[Feature] Revolutionising shopping centres: #2- Towards unique living spaces.

[Dossier] Les centres commerciaux font leur révolution : #2 - Vers des lieux de vie exceptionnels.

L’Atoll, Angers – Beaucouzé @ Compagnie de Phalsbourg

Pushing the concept of the shopping centre beyond the simple place to shop, Philippe Journo aims to make the exceptional more accessible. For him, the future of these commercial sites lies in the experiential, the beautiful, the sustainable, and the digital.

For Philippe Journo, Chairman and Founder of Compagnie de Phalsbourg, the future of shopping centres must meet four fundamental criteria: architecture, sustainability, digital technology and consumer well-being. “These four elements must not just be of a satisfactory standard, but must aim for excellence”, he asserts. That’s why he systematically designs all his sites to be as aesthetically pleasing as possible.

His philosophy: it’s through “beauty” that you attract, that you surprise, and it’s through well-being that you bring people together.

This approach does not, however, overlook the sustainability aspect, which is crucial to the future of shopping centres. “We continue to go well beyond the standards imposed in this area”, says Philippe Journo. He adds: “For the Atoll in Angers, we developed a rainwater recovery system to meet the watering needs of the site’s plants and 12 years ago we installed waterless urinals. This is an innovation that should become widespread in the future.” Compagnie de Phalsbourg is also making the transition to electric power and energy autonomy, with the deployment of 1,000 recharging stations and 100,000 photovoltaic panels by 2024.


“The sales figures will be there, provided that the efforts invested in the points of sale are sustained.”


“For the past five years, we have been developing a great deal of innovation and testing, always with the aim of achieving the exceptional in our four founding pillars”, insists Philippe Journo. That’s why, in 2019, he has decided to set up an organic educational farm in his Ma Petite Madelaine shopping centre in Chambray-lès-Tours.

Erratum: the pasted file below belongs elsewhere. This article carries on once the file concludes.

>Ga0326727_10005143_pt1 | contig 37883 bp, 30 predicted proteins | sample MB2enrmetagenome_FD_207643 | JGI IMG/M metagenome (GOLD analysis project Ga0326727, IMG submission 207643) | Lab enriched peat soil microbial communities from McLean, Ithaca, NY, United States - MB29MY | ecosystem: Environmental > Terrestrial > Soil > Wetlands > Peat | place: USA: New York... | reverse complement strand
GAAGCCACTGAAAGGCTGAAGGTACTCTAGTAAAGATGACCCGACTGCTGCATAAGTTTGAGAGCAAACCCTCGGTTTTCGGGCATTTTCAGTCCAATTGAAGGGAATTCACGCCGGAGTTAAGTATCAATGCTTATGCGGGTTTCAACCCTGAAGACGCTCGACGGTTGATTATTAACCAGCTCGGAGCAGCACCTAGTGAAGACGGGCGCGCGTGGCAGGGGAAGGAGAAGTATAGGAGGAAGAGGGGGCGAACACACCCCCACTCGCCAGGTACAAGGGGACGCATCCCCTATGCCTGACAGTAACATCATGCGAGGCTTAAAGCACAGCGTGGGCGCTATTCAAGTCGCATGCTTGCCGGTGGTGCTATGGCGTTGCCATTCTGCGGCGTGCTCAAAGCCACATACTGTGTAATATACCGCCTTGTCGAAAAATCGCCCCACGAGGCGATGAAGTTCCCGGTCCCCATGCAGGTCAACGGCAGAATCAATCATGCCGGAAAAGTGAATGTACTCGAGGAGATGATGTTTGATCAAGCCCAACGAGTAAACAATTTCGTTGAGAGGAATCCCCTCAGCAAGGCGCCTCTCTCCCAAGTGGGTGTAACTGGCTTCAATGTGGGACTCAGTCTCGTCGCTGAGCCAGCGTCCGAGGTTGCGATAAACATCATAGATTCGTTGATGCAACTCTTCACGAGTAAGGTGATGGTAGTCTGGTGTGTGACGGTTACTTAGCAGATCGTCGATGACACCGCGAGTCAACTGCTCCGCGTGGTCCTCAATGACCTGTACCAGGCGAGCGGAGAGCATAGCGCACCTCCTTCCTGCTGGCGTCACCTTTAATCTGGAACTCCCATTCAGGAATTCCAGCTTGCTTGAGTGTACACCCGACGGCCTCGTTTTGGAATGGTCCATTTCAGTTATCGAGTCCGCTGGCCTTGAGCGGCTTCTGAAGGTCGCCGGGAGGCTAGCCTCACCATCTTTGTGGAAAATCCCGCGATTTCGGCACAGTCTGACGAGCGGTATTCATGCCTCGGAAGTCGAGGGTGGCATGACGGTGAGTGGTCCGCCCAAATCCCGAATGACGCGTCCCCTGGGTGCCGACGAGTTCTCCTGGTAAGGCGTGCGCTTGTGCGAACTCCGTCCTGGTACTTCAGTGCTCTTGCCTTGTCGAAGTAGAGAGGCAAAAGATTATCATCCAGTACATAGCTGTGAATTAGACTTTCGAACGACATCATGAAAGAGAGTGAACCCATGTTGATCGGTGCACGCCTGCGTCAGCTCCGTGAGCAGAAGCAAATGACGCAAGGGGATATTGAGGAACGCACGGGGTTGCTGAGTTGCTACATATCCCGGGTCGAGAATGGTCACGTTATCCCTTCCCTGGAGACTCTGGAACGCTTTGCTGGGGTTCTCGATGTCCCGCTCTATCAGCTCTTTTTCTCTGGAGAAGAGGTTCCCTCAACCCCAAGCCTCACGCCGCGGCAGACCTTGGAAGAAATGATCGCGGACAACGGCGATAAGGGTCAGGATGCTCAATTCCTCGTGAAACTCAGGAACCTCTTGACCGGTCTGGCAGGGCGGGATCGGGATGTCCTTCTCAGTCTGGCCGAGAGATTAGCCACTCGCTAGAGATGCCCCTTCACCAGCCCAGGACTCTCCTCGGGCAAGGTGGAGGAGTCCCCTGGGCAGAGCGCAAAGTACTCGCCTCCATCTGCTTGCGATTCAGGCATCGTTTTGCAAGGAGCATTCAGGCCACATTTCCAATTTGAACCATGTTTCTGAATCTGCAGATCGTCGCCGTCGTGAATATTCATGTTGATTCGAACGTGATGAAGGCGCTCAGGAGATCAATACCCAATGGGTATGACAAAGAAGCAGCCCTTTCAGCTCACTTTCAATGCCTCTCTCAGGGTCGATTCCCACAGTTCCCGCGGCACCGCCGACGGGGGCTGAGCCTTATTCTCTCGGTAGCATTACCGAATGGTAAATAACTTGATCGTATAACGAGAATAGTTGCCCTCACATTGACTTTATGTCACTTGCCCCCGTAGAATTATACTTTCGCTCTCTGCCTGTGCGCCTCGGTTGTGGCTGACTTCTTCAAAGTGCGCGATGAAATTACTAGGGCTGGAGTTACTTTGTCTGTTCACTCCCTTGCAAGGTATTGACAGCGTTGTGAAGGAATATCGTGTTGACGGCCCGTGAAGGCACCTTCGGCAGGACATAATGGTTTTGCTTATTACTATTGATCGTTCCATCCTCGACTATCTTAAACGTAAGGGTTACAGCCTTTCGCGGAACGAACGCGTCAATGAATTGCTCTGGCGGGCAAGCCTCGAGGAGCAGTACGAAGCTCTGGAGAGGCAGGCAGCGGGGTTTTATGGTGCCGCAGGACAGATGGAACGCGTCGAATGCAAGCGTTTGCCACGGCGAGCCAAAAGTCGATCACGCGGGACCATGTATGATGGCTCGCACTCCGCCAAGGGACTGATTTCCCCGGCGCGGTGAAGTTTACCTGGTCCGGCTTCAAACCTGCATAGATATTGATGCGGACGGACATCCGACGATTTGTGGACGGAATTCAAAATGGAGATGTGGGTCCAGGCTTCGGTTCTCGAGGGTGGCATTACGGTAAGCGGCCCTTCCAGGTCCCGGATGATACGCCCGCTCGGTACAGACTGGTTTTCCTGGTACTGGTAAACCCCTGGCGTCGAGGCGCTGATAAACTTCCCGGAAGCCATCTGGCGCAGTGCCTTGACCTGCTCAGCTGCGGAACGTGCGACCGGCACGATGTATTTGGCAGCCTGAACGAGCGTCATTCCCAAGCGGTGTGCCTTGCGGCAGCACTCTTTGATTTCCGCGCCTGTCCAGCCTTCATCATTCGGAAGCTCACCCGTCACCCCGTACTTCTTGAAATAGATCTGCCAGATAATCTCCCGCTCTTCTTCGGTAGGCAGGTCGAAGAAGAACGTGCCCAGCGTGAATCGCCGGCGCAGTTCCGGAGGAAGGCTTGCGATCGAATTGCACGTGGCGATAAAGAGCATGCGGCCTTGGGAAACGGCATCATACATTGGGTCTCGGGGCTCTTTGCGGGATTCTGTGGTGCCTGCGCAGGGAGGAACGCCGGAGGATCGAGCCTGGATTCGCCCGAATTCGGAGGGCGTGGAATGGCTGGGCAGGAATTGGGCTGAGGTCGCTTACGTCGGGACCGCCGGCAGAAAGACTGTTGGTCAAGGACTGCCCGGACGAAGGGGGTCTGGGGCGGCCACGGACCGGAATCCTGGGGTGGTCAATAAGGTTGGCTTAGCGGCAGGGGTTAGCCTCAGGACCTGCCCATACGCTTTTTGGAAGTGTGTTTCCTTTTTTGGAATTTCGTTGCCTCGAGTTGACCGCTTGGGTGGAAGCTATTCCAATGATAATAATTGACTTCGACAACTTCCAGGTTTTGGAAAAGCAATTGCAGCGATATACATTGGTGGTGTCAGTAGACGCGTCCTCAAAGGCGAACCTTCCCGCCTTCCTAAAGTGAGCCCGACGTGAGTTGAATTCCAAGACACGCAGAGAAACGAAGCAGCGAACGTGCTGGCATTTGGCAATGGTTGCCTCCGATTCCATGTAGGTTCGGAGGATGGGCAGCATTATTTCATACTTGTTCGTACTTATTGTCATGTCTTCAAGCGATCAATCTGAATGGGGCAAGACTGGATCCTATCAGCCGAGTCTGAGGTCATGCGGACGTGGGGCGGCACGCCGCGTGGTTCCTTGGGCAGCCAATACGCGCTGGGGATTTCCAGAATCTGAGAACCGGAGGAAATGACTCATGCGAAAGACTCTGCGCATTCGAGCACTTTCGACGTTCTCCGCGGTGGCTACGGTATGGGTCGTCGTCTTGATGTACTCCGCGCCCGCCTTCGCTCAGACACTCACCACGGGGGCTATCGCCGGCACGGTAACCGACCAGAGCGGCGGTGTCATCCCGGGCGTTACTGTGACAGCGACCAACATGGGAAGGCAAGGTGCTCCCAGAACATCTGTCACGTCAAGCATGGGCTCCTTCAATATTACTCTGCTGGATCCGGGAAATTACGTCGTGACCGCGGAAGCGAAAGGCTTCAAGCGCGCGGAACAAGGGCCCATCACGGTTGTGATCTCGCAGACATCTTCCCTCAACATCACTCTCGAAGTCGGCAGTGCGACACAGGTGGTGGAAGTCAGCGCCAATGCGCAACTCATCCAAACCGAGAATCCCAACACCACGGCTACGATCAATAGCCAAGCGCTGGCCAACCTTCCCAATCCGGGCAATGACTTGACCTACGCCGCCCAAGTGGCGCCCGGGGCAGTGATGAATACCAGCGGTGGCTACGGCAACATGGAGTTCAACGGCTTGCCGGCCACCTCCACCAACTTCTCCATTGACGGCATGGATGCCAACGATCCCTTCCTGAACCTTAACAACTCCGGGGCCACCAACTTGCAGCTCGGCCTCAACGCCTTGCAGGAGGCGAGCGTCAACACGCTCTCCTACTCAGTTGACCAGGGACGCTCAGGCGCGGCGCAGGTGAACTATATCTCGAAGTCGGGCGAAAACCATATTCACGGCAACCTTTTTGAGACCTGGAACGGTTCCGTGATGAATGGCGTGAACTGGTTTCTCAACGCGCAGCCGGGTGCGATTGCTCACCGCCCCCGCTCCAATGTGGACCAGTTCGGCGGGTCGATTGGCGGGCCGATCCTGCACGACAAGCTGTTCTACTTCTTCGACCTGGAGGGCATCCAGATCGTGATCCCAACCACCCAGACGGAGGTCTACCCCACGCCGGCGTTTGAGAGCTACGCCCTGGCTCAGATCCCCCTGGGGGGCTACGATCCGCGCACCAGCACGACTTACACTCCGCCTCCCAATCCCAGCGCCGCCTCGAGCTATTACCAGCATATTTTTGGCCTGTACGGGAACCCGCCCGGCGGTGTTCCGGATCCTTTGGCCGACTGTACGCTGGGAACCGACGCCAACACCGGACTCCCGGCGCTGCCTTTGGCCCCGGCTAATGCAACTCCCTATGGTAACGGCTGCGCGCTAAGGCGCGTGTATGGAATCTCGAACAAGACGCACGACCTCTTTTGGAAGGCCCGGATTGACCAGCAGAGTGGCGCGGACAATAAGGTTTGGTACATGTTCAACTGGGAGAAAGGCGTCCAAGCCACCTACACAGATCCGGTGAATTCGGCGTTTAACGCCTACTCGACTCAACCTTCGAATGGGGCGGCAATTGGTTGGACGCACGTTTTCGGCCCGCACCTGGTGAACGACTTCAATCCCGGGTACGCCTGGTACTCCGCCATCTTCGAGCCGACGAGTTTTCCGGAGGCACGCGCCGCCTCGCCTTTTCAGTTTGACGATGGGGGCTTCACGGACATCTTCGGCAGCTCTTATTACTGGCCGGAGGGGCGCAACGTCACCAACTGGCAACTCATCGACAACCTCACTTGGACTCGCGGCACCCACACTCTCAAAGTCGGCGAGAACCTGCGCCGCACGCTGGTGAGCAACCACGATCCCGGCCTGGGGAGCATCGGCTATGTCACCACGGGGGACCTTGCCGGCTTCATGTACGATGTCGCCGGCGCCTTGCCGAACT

Other experiments are being carried out and proposed in outlets, Retails Parks and shopping centres, such as showcases, sound and light shows, the organisation of garage sales, etc.

Innovation is also to be found on the digital, or rather phygital, side, where retailers could be bolder, according to Philippe Journo. “Retailers have sometimes abandoned their physical shops in favour of e-commerce, forgetting that they generate margins. It’s sometimes difficult to bring them fully into the phygital era”, he regrets. However, he is adamant that the sales figures will be there, provided that the efforts invested in the points of sale are sustained.

For Philippe Journo, while shopping centres have a role to play in satisfying the consumers of tomorrow, the same applies to tenants. “Our relationships must be based on partnership”, he says. At The Village outlet in Lyon, for example, customers can log on to the brands’ e-shop sites from the comfort of their own homes to buy products online from the shops on the Lyon site.


Centres commerciaux : Mon grand plaisir à Plaisir, dans les Yvelines

Mon Grand Plaisir, in Plaisir. © Compagnie de Phalsbourg


“The aim is to reduce the carbon footprint of our shopping centres by 55% by 2025.”


Another example of a promising partnership, according to Philippe Journo, is the joint commitment to sustainable development and reducing the carbon footprint of shopping centres.

“The aim is to reduce the carbon footprint of our shopping centres by 55% by 2025. To achieve this, we have drawn up a charter covering our 10 main sites, setting out 20 commitments on our part, and a further 15 on the part of our partners. 92% of the 350 retailers involved have adopted these commitments”, explains the founder and chairman.

In practical terms, this involves Compagnie de Phalsbourg and its retail tenants reducing or even eliminating the use of certain electrical equipment (lighting, screens, heating/ventilation systems, etc.) outside peak hours, limiting and then banning the use of single-use plastic, maximising the use of greenery and providing composting points. “The future of shopping centres lies in each of these initiatives. The challenge now is to organise their deployment on a larger scale”, concludes Philippe Journo.

This article features in the book “Retailing the future”, which explores the unprecedented revolution taking place in the retail sector.

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